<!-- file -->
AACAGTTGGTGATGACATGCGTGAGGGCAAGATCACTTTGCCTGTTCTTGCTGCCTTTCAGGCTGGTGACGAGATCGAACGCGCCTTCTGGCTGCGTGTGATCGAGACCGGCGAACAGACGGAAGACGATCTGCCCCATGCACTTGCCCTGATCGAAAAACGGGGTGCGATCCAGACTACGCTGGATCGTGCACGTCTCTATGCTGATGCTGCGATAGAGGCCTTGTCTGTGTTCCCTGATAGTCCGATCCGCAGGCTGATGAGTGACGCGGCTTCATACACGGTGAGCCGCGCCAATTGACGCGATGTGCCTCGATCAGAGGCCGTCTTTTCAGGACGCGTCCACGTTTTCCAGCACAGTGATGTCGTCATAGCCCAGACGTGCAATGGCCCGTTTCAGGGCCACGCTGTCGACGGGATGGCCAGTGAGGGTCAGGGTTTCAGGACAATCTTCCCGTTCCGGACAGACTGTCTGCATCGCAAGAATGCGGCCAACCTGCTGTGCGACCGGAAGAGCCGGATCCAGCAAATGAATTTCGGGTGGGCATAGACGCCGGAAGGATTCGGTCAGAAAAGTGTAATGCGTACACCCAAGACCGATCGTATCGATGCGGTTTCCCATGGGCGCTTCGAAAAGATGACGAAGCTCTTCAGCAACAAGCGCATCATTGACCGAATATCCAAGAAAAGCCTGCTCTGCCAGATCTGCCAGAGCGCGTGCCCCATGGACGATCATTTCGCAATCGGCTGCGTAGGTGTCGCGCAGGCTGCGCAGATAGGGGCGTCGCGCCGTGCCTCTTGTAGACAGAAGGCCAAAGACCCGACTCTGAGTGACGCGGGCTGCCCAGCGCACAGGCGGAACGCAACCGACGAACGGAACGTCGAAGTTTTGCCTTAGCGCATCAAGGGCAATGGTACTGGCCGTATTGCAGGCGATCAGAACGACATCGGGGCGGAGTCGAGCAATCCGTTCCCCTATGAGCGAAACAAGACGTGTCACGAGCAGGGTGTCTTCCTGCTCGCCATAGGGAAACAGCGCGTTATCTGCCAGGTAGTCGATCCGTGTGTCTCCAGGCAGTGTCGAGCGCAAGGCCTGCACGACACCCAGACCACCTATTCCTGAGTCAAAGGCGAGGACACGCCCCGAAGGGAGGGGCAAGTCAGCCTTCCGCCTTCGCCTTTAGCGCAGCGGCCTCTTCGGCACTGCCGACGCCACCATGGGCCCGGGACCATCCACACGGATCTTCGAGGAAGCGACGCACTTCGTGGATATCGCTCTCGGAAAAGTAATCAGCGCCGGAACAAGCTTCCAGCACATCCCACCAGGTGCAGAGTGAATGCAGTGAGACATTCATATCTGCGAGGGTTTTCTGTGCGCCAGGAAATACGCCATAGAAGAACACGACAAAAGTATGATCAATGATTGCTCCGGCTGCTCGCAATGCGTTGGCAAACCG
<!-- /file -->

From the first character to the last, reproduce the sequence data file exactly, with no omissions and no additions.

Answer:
AACAGTTGGTGATGACATGCGTGAGGGCAAGATCACTTTGCCTGTTCTTGCTGCCTTTCAGGCTGGTGACGAGATCGAACGCGCCTTCTGGCTGCGTGTGATCGAGACCGGCGAACAGACGGAAGACGATCTGCCCCATGCACTTGCCCTGATCGAAAAACGGGGTGCGATCCAGACTACGCTGGATCGTGCACGTCTCTATGCTGATGCTGCGATAGAGGCCTTGTCTGTGTTCCCTGATAGTCCGATCCGCAGGCTGATGAGTGACGCGGCTTCATACACGGTGAGCCGCGCCAATTGACGCGATGTGCCTCGATCAGAGGCCGTCTTTTCAGGACGCGTCCACGTTTTCCAGCACAGTGATGTCGTCATAGCCCAGACGTGCAATGGCCCGTTTCAGGGCCACGCTGTCGACGGGATGGCCAGTGAGGGTCAGGGTTTCAGGACAATCTTCCCGTTCCGGACAGACTGTCTGCATCGCAAGAATGCGGCCAACCTGCTGTGCGACCGGAAGAGCCGGATCCAGCAAATGAATTTCGGGTGGGCATAGACGCCGGAAGGATTCGGTCAGAAAAGTGTAATGCGTACACCCAAGACCGATCGTATCGATGCGGTTTCCCATGGGCGCTTCGAAAAGATGACGAAGCTCTTCAGCAACAAGCGCATCATTGACCGAATATCCAAGAAAAGCCTGCTCTGCCAGATCTGCCAGAGCGCGTGCCCCATGGACGATCATTTCGCAATCGGCTGCGTAGGTGTCGCGCAGGCTGCGCAGATAGGGGCGTCGCGCCGTGCCTCTTGTAGACAGAAGGCCAAAGACCCGACTCTGAGTGACGCGGGCTGCCCAGCGCACAGGCGGAACGCAACCGACGAACGGAACGTCGAAGTTTTGCCTTAGCGCATCAAGGGCAATGGTACTGGCCGTATTGCAGGCGATCAGAACGACATCGGGGCGGAGTCGAGCAATCCGTTCCCCTATGAGCGAAACAAGACGTGTCACGAGCAGGGTGTCTTCCTGCTCGCCATAGGGAAACAGCGCGTTATCTGCCAGGTAGTCGATCCGTGTGTCTCCAGGCAGTGTCGAGCGCAAGGCCTGCACGACACCCAGACCACCTATTCCTGAGTCAAAGGCGAGGACACGCCCCGAAGGGAGGGGCAAGTCAGCCTTCCGCCTTCGCCTTTAGCGCAGCGGCCTCTTCGGCACTGCCGACGCCACCATGGGCCCGGGACCATCCACACGGATCTTCGAGGAAGCGACGCACTTCGTGGATATCGCTCTCGGAAAAGTAATCAGCGCCGGAACAAGCTTCCAGCACATCCCACCAGGTGCAGAGTGAATGCAGTGAGACATTCATATCTGCGAGGGTTTTCTGTGCGCCAGGAAATACGCCATAGAAGAACACGACAAAAGTATGATCAATGATTGCTCCGGCTGCTCGCAATGCGTTGGCAAACCG